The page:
NEW YORK, N.Y. – SAC Capital Advisors pleaded guilty to criminal fraud charges Friday, satisfying a deal with the government that requires the Connecticut-based hedge fund to pay a record $1.8 billion to settle charges that it allowed, if not encouraged, insider trading to occur for more than a decade.
The plea came in U.S. District Court in Manhattan four days after the government announced that the once influential hedge fund owned by billionaire Steven A. Cohen had reached the deal that also required it to shut down its operations to outside investors.
But Judge Laura Taylor Swain did not immediately accept the plea, saying she’d wait until a probation report is made and other papers are submitted for her review. She set a sentencing date for March 14, assuming she accepts it.
The plea was entered by Peter Nussbaum, SAC’s longtime general counsel, to a single count of wire fraud and four counts of securities fraud. It was made on behalf of SAC Capital LP, SAC Capital Advisors LLC, CR Intrinsic Investors LLC and Sigma Capital Management LLC.
In pleading guilty, Nussbaum said SAC Capital wanted to “express our deep remorse for the misconduct of each individual who broke the law while employed at SAC.”
“This happened on our watch, and we are responsible for that misconduct,” he said.
Nussbaum then described the crimes of six former SAC employees who had pleaded guilty to insider trading charges.
“We at SAC regret terribly the misconduct of these individuals,” the lawyer said. “We have paid, and are paying, a very steep price for their actions.”
He expressed regret at the damage to the firm’s reputation and said it was “chastened by this experience.”
But a prosecutor, Arlo Devlin-Brown, insisted the crimes were “not limited to the conduct of these six individuals. Additional people engaged in insider trading.”
He cited “institutional failure,” saying the firm hired individuals with proven access to insiders at public companies and failed to effectively monitor its employees even when their actions should have served notice that they may be based on inside information.
Devlin-Brown said a tone was set by senior management at the company that allowed insider trading to occur and prosecutors would have proven so at trial through the use of witnesses, recorded conversations, trading records and other documents.
“Between 1999 and 2010, numerous portfolio managers and analysts engaged in insider trading in at least 20 public companies,” the assistant U.S. attorney said. He also said the company encouraged its employees to “aggressively pursue” an edge in information, regardless of “whether that edge was lawfully obtained.”
Devlin-Brown also noted that the agreement bans the company from making any public statements for five years that would conflict with or disavow the plea.
The company on Monday replaced a sentence in a statement that claimed the company “never encouraged, promoted or tolerated insider trading” with one saying: “Even one person crossing the line into illegal behaviour is too many and we greatly regret this conduct occurred.”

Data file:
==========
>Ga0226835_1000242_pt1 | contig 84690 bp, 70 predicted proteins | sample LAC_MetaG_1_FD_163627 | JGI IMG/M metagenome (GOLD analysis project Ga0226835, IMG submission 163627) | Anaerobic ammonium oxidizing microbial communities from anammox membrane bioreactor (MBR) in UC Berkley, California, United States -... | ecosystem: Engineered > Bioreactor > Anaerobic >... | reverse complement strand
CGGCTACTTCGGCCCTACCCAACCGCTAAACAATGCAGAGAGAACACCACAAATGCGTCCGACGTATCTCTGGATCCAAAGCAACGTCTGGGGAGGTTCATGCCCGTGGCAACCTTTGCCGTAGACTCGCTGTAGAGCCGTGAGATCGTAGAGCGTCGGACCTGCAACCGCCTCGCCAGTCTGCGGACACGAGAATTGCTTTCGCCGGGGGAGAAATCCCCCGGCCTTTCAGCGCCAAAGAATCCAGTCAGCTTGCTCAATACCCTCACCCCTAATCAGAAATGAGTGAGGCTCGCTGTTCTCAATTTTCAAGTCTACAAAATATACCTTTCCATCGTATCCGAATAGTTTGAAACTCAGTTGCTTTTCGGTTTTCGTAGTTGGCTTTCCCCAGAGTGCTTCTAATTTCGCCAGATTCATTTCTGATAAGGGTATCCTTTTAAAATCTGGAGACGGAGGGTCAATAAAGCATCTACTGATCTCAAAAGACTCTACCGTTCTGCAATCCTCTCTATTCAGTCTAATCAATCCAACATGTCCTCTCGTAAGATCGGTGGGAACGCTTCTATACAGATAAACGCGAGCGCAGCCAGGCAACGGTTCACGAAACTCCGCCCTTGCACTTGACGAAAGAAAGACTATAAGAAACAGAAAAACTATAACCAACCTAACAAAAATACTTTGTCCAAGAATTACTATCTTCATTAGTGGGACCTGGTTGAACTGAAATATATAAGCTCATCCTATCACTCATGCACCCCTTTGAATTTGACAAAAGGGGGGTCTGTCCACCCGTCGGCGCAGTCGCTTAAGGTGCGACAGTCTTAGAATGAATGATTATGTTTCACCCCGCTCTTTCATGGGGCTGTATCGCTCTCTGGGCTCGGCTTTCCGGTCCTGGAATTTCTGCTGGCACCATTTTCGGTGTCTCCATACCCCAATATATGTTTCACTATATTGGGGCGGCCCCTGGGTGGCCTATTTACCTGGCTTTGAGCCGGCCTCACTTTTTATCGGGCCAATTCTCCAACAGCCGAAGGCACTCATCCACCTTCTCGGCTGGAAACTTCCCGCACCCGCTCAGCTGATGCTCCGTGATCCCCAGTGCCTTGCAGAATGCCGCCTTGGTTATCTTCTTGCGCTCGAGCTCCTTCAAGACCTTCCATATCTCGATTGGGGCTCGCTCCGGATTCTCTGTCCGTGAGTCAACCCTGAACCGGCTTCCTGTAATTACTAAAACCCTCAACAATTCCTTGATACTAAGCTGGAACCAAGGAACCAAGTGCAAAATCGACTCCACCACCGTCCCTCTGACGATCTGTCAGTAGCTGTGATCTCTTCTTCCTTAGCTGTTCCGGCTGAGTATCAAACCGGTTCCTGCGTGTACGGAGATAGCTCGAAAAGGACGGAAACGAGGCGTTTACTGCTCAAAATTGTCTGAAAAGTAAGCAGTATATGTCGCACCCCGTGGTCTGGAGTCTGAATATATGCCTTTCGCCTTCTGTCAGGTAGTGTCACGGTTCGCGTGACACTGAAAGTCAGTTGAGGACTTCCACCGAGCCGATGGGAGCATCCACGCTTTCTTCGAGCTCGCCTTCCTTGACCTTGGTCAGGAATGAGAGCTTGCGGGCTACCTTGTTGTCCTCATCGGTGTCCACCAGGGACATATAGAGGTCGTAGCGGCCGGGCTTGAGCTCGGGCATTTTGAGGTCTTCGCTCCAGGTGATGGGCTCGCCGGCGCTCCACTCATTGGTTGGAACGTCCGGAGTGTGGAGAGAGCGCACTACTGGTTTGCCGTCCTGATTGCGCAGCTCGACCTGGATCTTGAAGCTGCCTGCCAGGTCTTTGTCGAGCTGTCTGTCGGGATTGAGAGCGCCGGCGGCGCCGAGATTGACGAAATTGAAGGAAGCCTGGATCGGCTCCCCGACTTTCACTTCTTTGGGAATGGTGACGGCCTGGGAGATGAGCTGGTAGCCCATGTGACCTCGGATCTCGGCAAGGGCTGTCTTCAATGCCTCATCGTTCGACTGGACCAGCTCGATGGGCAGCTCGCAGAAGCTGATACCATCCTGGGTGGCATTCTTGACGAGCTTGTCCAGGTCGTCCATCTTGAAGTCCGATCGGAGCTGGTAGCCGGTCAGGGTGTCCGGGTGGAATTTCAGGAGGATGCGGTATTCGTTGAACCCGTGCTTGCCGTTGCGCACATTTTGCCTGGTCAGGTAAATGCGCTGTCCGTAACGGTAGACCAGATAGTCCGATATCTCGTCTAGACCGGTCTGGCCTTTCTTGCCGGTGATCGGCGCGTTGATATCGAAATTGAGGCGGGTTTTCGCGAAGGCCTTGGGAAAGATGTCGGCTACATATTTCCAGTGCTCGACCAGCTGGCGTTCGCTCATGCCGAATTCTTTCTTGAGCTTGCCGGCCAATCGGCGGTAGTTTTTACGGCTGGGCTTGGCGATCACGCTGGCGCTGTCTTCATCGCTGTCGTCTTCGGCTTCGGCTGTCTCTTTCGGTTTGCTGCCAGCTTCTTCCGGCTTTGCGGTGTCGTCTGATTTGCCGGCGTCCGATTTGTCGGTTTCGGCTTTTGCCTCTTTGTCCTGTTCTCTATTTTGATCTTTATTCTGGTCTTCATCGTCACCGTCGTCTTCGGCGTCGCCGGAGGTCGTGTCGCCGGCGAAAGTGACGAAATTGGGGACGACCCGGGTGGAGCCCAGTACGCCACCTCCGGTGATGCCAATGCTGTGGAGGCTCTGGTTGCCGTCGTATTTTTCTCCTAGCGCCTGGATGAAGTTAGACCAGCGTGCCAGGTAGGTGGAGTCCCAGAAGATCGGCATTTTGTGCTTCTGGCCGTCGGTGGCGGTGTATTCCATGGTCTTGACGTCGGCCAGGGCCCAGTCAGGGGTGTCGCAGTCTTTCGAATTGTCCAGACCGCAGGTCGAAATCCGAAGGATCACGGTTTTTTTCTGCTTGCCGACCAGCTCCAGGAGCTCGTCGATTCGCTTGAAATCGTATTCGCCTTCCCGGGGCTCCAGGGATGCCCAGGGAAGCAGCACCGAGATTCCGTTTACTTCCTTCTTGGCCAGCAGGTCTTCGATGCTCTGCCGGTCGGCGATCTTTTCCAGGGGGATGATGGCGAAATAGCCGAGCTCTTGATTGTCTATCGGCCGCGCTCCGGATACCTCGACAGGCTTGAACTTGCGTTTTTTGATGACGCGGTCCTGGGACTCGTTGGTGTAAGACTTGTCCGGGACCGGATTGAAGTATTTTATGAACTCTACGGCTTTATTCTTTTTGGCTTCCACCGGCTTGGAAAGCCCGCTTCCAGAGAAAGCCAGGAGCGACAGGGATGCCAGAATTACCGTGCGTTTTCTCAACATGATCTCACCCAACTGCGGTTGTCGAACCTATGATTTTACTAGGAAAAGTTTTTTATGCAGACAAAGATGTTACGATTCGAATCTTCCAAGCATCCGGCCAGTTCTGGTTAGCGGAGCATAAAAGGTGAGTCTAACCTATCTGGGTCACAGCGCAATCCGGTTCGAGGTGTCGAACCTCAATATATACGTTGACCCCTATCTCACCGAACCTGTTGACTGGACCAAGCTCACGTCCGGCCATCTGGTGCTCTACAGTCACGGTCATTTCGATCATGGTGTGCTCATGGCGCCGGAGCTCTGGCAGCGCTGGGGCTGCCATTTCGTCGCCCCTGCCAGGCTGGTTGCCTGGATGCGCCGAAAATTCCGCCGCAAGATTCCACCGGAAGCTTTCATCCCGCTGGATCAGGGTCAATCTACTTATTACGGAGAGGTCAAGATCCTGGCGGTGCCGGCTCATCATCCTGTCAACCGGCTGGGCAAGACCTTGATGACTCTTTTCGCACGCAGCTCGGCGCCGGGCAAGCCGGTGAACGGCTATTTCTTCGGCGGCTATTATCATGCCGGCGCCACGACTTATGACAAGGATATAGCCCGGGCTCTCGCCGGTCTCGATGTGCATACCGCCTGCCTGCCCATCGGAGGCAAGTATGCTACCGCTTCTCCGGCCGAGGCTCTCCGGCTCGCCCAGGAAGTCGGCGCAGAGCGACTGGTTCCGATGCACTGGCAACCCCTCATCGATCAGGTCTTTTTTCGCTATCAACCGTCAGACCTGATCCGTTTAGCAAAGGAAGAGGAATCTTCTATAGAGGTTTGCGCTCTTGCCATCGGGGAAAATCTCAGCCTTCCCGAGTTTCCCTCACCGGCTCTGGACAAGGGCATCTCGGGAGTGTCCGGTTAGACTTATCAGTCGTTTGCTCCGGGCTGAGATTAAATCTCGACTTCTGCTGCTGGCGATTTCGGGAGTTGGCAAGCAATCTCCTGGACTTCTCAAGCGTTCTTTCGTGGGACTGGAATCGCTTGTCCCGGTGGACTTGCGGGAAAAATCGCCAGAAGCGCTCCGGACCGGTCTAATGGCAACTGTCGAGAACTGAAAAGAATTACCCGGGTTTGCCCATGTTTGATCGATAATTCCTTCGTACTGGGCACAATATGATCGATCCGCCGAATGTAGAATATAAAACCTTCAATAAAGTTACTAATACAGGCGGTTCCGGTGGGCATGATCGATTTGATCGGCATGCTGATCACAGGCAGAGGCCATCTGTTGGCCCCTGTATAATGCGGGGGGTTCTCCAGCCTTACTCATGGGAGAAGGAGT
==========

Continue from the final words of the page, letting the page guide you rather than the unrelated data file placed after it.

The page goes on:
On Friday, the judge listened to a statement from one objector to the plea, Ethan Wohl, who noted that “no one is going to jail for the crime.”
Afterward, lawyers for the company declined comment.
U.S. Attorney Preet Bharara issued a statement, saying the SAC Capital companies “pled guilty to serious federal crimes that undermined the integrity of our securities markets. Financial institutions should know that they are not automatically immune from prosecution, and we will hold companies, as well as individuals, accountable wherever appropriate.”
The plea does not stop the government from continuing a criminal investigation that already has led to criminal charges against at least eight former SAC employees. Most have pleaded guilty.
Cohen is not among those criminally charged, although the Securities and Exchange Commission accused him in a civil action in July of failing to prevent insider trading at the company, which he founded in 1992 and which bears his initials. The SEC sought to fine Cohen and bar him from managing investor funds. Cohen has disputed the allegations.
SAC Capital rose to prominence over the last two decades as Cohen created a competitive environment for portfolio managers with huge bonuses for trading successes and swift punishment for losses.
The government has said that the breakneck pressure at the firm contributed to an environment where the rules were bent and laws were sometimes broken to achieve success.
As the company grew, so did Cohen’s riches and reputation. He became one of the highest-profile figures in U.S. finance and the 40th-richest American, with a net worth of $8.8 billion, according to Forbes.
U.S. Attorney Preet Bharara told a news conference Monday that the settlement should send the message that “no institution should rest easy in the belief that it is too big to jail.”
The plea calls for the company to pay a $900 million fine and forfeit another $900 million to the federal government, though $616 million that SAC companies have already agreed to pay to settle parallel actions by the U.S. Securities and Exchange Commission will be deducted from the $1.8 billion.